Smile! Cameras are everywhere now.
Thanks to smartphones, just about everybody carries a high-quality camera and an instantaneous way to share photos and videos with the world. Our laptops have cameras. Our drones have cameras. ATMs, intersections, police cars and street corners have cameras. Businesses have security cameras. Even a new generation of smart doorbells has cameras.
New live-streaming options are coming out. For example, the Mevo is a great little consumer camera designed for live-streaming anything. Taser is working on live-streaming police body cameras, which it promises will enter the market by the end of next year. Google plans to roll out a mobile live-streaming YouTube option any minute now.
Are all these cameras, video and live-streaming really a good thing?
The debate over ubiquitous cameras normally centers on a trade-off between privacy and security. The idea is that cameras enhance our security, so the more, the better. But they violate our privacy, so the fewer the better. How do we achieve a balance?
That's an interesting debate. But I'm not going to rehash it in this column. Instead, I'd like to focus on the underappreciated dichotomy between despair and justice.
The Trouble With Pictures
Two video-related events emerged in the news recently that forced public debate in technology circles about the despair vs. justice dichotomy—or they should have.
In the first case, videos were smuggled out of the Four Corners teen detention center in Australia showing horrific and inexcusable abuse of incarcerated minors.
In the second case, a woman used Facebook Live to live-stream a fatal encounter with police during a traffic stop in Minnesota.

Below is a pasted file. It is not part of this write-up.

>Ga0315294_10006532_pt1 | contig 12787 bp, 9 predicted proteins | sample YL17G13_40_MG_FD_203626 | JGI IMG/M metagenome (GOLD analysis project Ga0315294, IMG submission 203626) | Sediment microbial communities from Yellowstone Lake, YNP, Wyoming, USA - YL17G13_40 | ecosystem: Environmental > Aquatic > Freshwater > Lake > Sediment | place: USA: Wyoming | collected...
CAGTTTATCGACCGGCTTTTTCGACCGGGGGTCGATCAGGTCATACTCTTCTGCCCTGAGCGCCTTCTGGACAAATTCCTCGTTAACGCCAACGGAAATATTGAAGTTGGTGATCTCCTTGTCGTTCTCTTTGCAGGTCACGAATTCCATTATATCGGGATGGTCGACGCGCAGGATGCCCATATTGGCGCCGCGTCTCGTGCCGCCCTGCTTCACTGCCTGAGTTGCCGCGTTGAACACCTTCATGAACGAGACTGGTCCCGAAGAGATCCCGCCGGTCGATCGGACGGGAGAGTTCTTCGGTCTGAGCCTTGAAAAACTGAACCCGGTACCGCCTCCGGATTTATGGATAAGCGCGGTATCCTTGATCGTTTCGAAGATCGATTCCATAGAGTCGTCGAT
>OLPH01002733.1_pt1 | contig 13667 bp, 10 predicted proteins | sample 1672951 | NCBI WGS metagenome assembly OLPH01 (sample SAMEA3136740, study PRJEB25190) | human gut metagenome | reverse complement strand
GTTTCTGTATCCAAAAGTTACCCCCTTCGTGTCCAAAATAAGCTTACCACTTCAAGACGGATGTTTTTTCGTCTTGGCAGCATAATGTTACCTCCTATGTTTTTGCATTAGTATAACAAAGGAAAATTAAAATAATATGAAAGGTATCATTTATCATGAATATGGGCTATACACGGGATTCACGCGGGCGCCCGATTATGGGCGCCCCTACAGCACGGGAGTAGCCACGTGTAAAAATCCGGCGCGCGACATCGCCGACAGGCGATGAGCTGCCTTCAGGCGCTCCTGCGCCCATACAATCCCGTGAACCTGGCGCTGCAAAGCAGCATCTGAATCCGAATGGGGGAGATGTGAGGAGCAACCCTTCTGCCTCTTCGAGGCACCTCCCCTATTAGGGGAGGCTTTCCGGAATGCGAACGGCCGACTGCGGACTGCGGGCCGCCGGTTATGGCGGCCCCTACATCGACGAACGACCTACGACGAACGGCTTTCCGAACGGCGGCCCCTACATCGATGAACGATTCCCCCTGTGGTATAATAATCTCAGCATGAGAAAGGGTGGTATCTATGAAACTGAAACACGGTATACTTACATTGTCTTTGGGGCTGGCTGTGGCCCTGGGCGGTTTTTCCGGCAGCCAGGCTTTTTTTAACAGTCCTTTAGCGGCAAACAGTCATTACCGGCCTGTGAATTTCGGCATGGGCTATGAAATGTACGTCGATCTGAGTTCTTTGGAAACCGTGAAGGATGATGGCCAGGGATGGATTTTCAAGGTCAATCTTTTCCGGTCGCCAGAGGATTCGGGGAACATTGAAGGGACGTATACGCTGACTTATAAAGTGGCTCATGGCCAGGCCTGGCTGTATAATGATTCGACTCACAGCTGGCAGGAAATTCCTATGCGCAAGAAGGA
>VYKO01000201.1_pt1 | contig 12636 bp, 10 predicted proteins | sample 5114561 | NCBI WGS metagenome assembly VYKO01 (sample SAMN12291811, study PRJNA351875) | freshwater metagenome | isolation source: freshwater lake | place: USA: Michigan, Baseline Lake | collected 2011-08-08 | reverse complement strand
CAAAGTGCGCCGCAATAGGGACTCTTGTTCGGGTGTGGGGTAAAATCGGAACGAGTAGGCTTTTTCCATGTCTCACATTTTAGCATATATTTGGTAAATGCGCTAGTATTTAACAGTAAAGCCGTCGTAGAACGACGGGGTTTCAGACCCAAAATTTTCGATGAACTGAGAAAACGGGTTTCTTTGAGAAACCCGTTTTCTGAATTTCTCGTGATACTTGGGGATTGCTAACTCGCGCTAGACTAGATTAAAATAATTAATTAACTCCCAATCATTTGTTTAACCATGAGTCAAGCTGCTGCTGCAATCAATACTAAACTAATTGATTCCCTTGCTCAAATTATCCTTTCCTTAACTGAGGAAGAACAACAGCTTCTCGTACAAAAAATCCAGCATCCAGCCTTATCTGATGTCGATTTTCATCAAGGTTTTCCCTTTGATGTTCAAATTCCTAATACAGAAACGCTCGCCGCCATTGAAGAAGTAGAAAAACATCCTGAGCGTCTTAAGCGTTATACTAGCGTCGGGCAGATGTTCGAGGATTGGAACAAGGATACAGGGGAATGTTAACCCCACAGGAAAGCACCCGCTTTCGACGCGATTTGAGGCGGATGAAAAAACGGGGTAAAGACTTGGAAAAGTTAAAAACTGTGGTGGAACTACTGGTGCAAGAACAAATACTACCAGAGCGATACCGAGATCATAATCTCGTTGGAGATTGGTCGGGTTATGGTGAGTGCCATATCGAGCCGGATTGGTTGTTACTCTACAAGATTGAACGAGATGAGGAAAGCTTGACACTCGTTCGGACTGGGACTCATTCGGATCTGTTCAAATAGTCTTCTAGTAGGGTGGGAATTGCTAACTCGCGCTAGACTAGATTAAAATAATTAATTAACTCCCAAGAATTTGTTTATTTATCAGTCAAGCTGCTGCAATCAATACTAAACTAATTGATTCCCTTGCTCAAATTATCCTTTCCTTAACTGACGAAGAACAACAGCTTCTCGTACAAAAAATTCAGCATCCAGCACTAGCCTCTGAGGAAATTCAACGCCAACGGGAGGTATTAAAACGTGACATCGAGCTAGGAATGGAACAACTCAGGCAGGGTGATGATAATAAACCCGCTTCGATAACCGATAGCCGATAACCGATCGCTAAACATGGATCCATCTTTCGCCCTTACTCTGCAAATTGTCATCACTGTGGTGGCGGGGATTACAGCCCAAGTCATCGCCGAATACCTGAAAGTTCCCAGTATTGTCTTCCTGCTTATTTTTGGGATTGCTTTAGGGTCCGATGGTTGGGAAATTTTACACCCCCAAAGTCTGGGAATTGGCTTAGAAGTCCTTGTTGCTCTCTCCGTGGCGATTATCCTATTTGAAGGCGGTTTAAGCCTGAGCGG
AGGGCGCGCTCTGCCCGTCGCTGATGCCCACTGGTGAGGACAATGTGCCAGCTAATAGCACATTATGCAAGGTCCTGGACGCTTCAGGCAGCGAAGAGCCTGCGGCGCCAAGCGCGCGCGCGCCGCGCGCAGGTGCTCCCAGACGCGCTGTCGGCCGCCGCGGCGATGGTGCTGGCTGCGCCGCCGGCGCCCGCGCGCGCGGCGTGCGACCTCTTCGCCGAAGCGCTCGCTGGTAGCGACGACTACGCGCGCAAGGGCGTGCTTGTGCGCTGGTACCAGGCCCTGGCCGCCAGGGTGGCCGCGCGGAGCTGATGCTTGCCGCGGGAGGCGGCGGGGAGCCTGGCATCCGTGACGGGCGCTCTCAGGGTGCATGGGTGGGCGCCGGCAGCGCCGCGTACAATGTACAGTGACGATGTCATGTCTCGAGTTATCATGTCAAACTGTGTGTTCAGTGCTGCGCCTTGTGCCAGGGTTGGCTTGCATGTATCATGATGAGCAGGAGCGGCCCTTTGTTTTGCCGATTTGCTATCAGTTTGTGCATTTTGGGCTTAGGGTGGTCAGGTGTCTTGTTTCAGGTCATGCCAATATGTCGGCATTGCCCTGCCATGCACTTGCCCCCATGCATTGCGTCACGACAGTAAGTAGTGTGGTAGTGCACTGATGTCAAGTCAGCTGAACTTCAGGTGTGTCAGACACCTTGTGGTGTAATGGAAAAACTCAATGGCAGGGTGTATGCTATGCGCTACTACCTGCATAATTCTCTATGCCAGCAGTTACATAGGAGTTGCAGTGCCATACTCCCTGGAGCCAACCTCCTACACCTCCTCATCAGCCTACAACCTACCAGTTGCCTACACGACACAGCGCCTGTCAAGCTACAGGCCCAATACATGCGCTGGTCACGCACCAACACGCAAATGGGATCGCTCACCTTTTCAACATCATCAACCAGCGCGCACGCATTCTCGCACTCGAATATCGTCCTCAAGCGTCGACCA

What both videos have in common is that they're graphic and horrific, and watching them is the kind of experience that can make you lose faith in humanity.
What they don't have in common is that Facebook banned or censored the Four Corners videos, but allowed the traffic-stop videos.
What are the standards here?
Facebook won't say clearly why it banned the one and allowed the other. But it does raise a lot of questions about which videos we're allowed to see by the gatekeepers (such as Facebook) and which we're not allowed to see, and why.
The truth is that horrific, graphic and depressing videos are everywhere online these days. Sites such as YouTube and LiveLeak are rife with all manner of fights, car accidents, war, terrorism, abuse and more.
Watching these videos preys on a human cognitive bias. Our brains are not designed to understand the scale of human activity and so we can't fully comprehend the horrors we see in the context of the broader world of all the good that people do in the world. And so we're left with the nagging feeling that most people are sociopaths and the entire world is a bad neighborhood.
Futurist Ray Kurzweil points out, however, that the world isn't actually getting worse. Instead, our information is getting better.
In fact, we have access to billions of boring pictures and videos depicting people behaving with civility and kindness. And we ignore them—because they're boring.
But we react intensely to scenes of violence, death, destruction, human anguish and injustice because it reflects what we fear will happen to us—not what is normally a part of our lives.
It makes us feel some of the fear and even panic of the people caught up in wars, street violence and natural disasters. It gives us the sensation that we are in as much danger as the people we see in videos that are shot all over the world and streamed to our homes and offices.
No amount of rational discourse or supporting statistics could make us feel that the world is getting better or safer.
So, what's the solution?
The Great Thing About Pictures
The set of cognitive biases that convinces us that human society is really in decline is based on the fact that our brains are not designed to think globally. In fact, our wetware is ideally suited for us to live in and understand a tiny amount of geography and a miniscule community—say a village, plus a few surrounding villages.
In a village, there's universal accountability. In other words, our moral systems assume that others in the community will know what we're up to and we learn to adjust our behavior accordingly.